This energy-saving feature makes it possible to reduce energy consumption by up to 30%. Designed for centralized and decentralized frequency inverters, the software uses load and torque measurements to adapt to partial loads by automatically reducing the magnetizing current of the motor to the actual requirement. This feature can be temporarily disabled for manual control or full load operation.

In the case of load changes, this operating mode delivers better dynamic performance than other products on the market. In applications with long, extreme partial load phases, a voltage reduction enables reduction of the average required power. That makes this feature particularly practical in applications with great partial load operation, low requirements with regard to the dynamic performance, and infrequent load changes, as commonly found in material handling roller conveyors, conveying belts, pumps, and fans.

It is well worth checking all applications with controlled drives to see whether a synchronous motor with improved energy efficiency can offer a better solution. Controlled drives with asynchronous motors can always be implemented using synchronous motors. The motor currents in such drive systems are lower as a permanently excited synchronous motor is magnetized—not by the supplied reactive current, but by permanent magnets. This results in better efficiencies than can be achieved with a corresponding asynchronous motor. But lower motor currents also mean less power loss in the inverter. Depending on the application it may be possible for a smaller inverter to be selected, thereby reducing total drive efficiency.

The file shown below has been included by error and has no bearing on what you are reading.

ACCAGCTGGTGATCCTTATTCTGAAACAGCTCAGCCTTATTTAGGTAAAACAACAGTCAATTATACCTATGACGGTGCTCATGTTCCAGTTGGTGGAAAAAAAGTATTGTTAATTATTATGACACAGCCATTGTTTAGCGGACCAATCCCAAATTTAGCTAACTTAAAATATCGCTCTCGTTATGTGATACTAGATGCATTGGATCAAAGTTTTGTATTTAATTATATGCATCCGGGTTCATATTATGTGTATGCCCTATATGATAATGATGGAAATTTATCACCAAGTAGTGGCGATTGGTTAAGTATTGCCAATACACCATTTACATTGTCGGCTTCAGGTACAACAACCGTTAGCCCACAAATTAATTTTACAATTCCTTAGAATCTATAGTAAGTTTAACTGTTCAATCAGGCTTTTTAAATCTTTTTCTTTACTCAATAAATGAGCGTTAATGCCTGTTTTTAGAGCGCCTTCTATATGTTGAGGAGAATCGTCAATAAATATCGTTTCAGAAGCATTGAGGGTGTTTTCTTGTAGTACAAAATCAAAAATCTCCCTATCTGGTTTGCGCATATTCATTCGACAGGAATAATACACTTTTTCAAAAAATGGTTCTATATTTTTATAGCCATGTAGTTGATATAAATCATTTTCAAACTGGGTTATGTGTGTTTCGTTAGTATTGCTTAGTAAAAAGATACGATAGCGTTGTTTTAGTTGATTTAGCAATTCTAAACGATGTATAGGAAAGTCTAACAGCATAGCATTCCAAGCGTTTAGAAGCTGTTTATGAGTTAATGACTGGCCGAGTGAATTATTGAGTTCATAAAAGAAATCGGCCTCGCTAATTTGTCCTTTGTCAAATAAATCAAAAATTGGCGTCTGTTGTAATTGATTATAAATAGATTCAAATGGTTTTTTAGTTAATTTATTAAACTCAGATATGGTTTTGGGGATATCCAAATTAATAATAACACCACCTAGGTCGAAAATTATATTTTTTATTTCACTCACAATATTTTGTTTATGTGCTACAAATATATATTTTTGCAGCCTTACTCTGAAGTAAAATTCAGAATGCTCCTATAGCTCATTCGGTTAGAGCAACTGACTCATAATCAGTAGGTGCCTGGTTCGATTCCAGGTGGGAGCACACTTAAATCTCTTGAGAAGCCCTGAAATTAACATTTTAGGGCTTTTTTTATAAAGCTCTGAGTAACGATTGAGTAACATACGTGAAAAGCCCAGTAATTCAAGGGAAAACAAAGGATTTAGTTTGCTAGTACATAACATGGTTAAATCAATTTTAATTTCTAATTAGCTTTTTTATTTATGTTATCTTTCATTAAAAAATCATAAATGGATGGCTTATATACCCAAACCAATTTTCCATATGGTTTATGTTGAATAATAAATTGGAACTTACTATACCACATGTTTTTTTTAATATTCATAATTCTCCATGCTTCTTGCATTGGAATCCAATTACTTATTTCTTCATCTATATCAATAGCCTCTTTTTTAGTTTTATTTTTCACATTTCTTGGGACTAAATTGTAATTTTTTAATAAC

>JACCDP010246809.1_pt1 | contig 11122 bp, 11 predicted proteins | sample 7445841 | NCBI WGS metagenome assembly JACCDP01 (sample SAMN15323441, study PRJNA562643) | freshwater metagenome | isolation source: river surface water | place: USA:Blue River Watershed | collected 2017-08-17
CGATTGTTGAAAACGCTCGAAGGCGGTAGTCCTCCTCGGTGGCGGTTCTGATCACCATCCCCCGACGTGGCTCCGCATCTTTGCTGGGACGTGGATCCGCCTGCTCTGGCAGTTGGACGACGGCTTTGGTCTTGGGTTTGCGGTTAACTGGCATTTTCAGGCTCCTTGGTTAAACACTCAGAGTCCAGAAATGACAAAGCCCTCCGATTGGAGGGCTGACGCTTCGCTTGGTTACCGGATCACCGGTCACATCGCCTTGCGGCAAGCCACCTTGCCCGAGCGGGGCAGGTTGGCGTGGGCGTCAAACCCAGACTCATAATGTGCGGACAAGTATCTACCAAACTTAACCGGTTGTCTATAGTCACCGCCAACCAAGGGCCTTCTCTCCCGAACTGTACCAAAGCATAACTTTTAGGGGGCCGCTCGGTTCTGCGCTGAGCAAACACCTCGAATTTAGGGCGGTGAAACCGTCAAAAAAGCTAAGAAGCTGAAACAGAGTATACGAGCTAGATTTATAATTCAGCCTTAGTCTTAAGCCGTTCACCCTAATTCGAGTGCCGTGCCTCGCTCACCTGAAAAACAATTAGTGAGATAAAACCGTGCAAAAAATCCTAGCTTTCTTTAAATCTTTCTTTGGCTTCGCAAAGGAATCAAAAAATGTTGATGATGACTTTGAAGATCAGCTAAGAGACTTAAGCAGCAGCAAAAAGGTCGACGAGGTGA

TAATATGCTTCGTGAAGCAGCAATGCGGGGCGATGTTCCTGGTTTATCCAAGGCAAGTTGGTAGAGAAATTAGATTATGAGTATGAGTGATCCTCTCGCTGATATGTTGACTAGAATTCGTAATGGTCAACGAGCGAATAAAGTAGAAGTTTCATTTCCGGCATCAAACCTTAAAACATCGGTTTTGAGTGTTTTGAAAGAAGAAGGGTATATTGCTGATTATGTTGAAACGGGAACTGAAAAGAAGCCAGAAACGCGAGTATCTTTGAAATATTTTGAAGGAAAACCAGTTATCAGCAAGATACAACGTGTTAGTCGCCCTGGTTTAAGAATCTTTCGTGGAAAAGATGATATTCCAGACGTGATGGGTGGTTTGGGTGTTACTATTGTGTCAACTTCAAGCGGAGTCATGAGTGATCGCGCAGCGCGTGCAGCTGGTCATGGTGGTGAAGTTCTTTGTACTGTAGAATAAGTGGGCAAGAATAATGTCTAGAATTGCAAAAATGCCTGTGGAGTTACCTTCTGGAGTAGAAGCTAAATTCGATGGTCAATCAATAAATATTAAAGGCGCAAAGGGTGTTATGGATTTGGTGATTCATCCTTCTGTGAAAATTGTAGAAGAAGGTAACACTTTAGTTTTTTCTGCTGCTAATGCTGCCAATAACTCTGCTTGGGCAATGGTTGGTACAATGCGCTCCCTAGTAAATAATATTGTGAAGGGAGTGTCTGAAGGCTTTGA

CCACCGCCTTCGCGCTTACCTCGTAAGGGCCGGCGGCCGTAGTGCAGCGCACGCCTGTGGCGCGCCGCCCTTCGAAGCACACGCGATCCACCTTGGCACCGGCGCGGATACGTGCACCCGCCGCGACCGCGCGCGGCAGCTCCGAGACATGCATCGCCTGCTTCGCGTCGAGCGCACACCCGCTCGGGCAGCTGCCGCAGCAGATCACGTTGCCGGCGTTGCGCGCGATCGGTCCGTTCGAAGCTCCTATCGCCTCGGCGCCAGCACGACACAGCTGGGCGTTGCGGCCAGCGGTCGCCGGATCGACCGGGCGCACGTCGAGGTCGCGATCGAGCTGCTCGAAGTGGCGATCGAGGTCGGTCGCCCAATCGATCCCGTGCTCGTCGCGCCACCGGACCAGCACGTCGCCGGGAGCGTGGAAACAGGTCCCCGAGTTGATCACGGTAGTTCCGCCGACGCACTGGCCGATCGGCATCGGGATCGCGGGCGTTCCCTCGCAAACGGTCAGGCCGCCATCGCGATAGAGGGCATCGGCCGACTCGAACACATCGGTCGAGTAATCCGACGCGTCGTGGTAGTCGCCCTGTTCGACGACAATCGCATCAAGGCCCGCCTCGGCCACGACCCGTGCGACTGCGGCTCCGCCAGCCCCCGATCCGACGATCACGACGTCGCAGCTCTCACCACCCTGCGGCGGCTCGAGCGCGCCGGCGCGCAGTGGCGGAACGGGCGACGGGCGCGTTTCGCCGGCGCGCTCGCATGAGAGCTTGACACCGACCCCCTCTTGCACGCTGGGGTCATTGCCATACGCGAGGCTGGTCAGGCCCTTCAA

Maximum energy efficiency, low acquisition costs, and short payback periods are just some of the challenges machine engineers face in today’s global marketplace. The basis of an intelligent and economical use of energy is the knowledge of the steady state or variable requirements of certain processes. Given the high proportion of total energy represented, improving the efficiency of electric drives is the best targeted approach to reduce overall energy consumption. All the described possibilities for increasing energy efficiency can be calculated and compared in software, yielding a design template for an energy-efficient complete machine. The benefit resulting from this quickly becomes evident: less power leads to smaller and, therefore, more economical components and reduced energy consumption.

For technology details, see: Increase system energy efficiency with motor and drive tools.

– Mariusz Jamroz is senior OEM commercial engineer, Lenze Americas; edited by Mark T. Hoske, content manager CFE Media, Control Engineering, Plant Engineering, and Consulting-Specifying Engineer,